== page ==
Dining Al Desko leaps forth with a gleeful nihilism, capturing the very worst of office life in the very best of ways. A comically tragic (or tragically comic?) exploration of high-pressure stress in the world of work, it is a production that succeeds in the difficult task of remaining grounded in a bleak reality while offering a genuinely laugh-out-loud funny look at what may well be our futures. Written with a pointed wit that leaves no survivors, it is wonderfully, precisely delivered and a reminder that if all else fails, we at least have humour as coping mechanism for 9-5 life.
it is wonderfully, precisely delivered and a reminder that if all else fails, we at least have humour as coping mechanism for 9-5 life
Characterisation takes precedence over plot, as we watch 3 office-workers attempting to cope with increasing pressure in their respective roles. First there’s Julie (Julia Pilkington), high-strung and office culture personified, as she attempts to keep everything together by energetically organising her desk, worrying about the feng shui of the space, and spewing office talk in a manner that would make David Brent envious. Yet little can prepare her for the threat of newcomer Trish (Kate Weir), over-the-top, young and keen to climb high at work, which she finds out too late, comes with hidden downsides. Finally there’s Tom (Christopher Page), trapped as an auditor in a basement as much as he is trapped in a financially strained marriage, with nowhere to turn to except the company accounts. As each of these characters begins to reach tipping point, they keep up highly energised, optimistic facades, even when everything is crumbling underneath, providing an insightful look at a variety of unhealthy ways to deal with pressure.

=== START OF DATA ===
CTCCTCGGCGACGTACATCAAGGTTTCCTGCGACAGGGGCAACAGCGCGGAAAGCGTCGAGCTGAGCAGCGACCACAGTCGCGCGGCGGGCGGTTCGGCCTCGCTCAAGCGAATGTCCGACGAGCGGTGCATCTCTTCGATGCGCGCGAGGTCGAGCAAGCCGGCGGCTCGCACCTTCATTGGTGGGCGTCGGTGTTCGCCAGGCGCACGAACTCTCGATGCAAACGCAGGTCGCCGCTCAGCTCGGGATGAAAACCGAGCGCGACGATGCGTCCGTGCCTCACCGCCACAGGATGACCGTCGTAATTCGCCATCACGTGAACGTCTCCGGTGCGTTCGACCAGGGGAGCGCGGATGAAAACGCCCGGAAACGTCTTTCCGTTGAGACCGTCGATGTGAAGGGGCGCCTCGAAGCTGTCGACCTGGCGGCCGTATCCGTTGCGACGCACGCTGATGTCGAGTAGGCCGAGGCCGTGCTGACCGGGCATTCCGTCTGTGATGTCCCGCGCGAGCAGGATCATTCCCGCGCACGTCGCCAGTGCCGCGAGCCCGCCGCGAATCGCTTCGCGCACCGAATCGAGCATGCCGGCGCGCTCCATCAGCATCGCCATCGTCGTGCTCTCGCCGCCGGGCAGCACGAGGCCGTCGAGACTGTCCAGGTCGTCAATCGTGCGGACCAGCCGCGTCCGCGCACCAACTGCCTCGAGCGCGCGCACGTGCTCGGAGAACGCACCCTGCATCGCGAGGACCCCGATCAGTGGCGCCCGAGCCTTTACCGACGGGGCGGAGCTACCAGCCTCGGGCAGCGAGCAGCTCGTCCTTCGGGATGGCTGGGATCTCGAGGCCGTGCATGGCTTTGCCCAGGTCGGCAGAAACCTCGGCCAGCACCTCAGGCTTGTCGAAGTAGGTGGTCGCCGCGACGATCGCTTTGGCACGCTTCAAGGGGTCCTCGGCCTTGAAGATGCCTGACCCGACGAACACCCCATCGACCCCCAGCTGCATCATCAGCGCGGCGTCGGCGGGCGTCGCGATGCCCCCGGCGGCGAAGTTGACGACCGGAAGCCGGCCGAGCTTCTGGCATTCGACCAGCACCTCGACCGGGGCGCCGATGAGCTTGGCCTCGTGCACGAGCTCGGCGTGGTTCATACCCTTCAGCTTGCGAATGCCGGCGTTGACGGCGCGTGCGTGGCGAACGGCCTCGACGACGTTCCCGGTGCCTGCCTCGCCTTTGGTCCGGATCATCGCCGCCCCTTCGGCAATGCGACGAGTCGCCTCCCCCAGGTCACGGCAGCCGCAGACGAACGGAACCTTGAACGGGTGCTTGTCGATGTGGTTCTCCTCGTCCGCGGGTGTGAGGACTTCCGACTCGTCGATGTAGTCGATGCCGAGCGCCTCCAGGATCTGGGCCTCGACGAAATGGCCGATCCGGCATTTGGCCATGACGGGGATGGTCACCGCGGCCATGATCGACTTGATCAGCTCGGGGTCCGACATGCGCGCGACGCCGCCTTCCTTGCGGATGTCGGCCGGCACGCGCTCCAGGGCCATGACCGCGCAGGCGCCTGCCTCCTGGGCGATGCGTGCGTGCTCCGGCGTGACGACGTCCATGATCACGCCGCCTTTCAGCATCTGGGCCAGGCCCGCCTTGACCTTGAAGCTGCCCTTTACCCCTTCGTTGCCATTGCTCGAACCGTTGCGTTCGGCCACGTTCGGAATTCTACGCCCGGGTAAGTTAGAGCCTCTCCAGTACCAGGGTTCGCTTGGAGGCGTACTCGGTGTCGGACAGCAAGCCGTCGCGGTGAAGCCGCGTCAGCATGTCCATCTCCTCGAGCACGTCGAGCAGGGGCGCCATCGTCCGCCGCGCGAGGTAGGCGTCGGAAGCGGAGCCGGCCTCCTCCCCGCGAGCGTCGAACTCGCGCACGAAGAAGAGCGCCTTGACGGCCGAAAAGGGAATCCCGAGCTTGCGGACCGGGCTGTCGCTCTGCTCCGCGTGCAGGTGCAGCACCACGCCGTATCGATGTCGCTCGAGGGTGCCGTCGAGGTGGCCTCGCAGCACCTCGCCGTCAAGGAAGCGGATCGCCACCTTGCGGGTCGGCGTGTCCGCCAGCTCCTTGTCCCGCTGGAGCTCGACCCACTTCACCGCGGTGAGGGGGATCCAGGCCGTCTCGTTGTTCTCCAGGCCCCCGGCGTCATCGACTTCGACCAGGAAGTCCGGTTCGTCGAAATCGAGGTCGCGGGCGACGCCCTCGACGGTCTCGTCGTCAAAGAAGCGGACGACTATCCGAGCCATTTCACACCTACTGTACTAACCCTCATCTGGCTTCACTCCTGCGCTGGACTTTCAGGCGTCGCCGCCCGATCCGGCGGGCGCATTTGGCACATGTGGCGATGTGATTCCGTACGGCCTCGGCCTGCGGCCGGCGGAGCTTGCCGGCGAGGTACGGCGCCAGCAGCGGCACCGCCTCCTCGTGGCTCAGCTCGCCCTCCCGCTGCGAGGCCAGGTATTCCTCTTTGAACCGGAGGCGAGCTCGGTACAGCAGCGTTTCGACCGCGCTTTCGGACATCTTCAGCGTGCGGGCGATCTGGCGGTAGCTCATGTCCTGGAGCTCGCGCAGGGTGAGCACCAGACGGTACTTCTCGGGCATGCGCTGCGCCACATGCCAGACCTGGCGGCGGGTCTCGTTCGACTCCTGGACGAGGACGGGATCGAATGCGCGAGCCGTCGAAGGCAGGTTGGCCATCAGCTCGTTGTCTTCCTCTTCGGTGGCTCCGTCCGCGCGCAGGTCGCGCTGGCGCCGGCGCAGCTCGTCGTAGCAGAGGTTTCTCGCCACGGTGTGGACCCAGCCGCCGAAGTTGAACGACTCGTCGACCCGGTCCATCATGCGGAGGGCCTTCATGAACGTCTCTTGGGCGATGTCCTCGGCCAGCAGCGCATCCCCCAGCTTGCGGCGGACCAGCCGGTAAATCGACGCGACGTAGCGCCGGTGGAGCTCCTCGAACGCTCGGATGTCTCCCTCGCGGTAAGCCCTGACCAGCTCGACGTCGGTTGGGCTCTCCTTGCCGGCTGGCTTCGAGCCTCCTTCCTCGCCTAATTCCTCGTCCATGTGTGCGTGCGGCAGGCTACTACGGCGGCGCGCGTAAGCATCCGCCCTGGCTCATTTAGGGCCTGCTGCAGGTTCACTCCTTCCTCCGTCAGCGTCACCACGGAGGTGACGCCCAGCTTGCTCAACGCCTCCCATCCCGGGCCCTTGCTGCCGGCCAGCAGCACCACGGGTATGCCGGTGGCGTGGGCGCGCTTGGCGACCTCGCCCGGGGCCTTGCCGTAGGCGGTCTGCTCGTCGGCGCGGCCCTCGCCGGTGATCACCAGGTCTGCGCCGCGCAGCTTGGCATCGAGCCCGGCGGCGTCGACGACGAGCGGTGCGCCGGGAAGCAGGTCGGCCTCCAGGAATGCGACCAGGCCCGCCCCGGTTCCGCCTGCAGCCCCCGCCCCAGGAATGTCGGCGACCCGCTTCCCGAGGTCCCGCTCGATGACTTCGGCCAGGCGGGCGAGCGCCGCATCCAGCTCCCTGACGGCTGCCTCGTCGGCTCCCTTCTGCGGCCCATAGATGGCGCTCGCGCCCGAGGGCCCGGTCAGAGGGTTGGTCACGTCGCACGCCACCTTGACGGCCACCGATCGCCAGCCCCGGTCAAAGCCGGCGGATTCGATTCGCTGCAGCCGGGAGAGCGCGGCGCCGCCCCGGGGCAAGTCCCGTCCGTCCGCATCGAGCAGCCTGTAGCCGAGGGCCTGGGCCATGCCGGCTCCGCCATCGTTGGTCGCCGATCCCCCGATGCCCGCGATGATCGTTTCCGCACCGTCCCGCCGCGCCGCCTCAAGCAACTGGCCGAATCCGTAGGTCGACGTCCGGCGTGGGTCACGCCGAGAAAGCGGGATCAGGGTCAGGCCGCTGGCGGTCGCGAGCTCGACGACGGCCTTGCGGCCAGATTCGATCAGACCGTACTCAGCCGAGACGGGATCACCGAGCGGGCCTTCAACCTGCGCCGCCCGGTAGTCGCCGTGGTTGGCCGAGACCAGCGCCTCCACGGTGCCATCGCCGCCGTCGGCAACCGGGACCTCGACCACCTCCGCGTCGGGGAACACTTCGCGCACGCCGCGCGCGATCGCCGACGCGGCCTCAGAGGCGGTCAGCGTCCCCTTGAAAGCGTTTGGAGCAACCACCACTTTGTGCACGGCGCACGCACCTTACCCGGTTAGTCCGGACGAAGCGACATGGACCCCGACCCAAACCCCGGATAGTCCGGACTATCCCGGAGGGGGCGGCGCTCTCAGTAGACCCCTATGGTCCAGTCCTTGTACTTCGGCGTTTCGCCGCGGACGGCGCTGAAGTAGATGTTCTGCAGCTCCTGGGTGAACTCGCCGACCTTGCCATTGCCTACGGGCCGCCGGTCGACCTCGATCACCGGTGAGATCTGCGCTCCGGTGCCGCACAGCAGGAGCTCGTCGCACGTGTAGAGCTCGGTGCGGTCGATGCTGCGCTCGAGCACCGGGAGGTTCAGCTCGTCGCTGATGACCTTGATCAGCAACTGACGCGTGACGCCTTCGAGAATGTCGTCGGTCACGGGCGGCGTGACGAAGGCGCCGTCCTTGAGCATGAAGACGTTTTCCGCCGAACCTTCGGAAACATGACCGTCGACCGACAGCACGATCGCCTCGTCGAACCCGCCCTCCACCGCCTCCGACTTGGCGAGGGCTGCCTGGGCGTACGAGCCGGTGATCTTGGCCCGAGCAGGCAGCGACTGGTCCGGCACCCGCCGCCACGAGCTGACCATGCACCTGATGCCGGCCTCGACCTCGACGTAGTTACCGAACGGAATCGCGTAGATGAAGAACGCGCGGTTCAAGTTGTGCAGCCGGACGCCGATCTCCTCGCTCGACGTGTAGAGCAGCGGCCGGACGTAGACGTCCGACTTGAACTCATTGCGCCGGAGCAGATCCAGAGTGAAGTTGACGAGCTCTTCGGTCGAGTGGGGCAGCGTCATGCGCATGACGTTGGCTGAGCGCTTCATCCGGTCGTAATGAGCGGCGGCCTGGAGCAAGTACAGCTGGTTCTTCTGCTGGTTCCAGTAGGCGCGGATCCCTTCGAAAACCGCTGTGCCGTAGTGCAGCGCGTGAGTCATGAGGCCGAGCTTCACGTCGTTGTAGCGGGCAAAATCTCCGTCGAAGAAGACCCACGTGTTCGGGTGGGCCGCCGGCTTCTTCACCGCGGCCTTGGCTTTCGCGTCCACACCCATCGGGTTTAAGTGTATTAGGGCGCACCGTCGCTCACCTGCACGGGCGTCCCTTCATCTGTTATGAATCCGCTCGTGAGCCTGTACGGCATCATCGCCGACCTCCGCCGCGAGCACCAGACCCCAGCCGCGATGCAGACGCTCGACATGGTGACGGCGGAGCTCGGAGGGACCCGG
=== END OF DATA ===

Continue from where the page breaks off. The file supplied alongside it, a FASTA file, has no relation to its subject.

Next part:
The play’s key selling point is its humour, which is consistently high throughout and incredibly sharply delivered by its cast. From Trish’s seemingly genuine belief that there is an “art to stapling”, delivered with the nervous energy of a caffeinated bee, to Trish’s oblivion to the impropriety of her jokes (her reference to her “Fukushima moment” eliciting roars of laughter at its sheer audacity, for example), to Tom’s increasingly desperate attempts to justify his criminality, all three are a delight to watch. Although the tone of the plot may have been a tad choppy at a few select moments, this is not noticeable when humour prevails so well.
The play’s key selling point is its humour
The staging is thoroughly thought out, creating the sense of a surprisingly big space in the BT theatre, with separate parts of the stage used for the separate characters. The transitions between characters are a particular highlight, as a whiteboard is used to denote mood and character and music keeps the play flowing. At one point, keeping in line with the theme of maintaining positive energy while the world is falling to bits, upbeat music plays over transitions between stages of grief, as told through the headings on the screen. The tension that this creates mirrors well the tension between the comic and the tragic, the brutal reality and ridiculous light-heartedness throughout.
Dining Al Desko is the peak of office comedy because it does not hold back in energy or humour. Its unashamed dealings with difficult reality through witty one-liners and increasingly ridiculous characters means that you’ll either cry until you laugh, or laugh until you cry; and even if it is a glimpse into the futures of many in the audience, it is a joy to behold.
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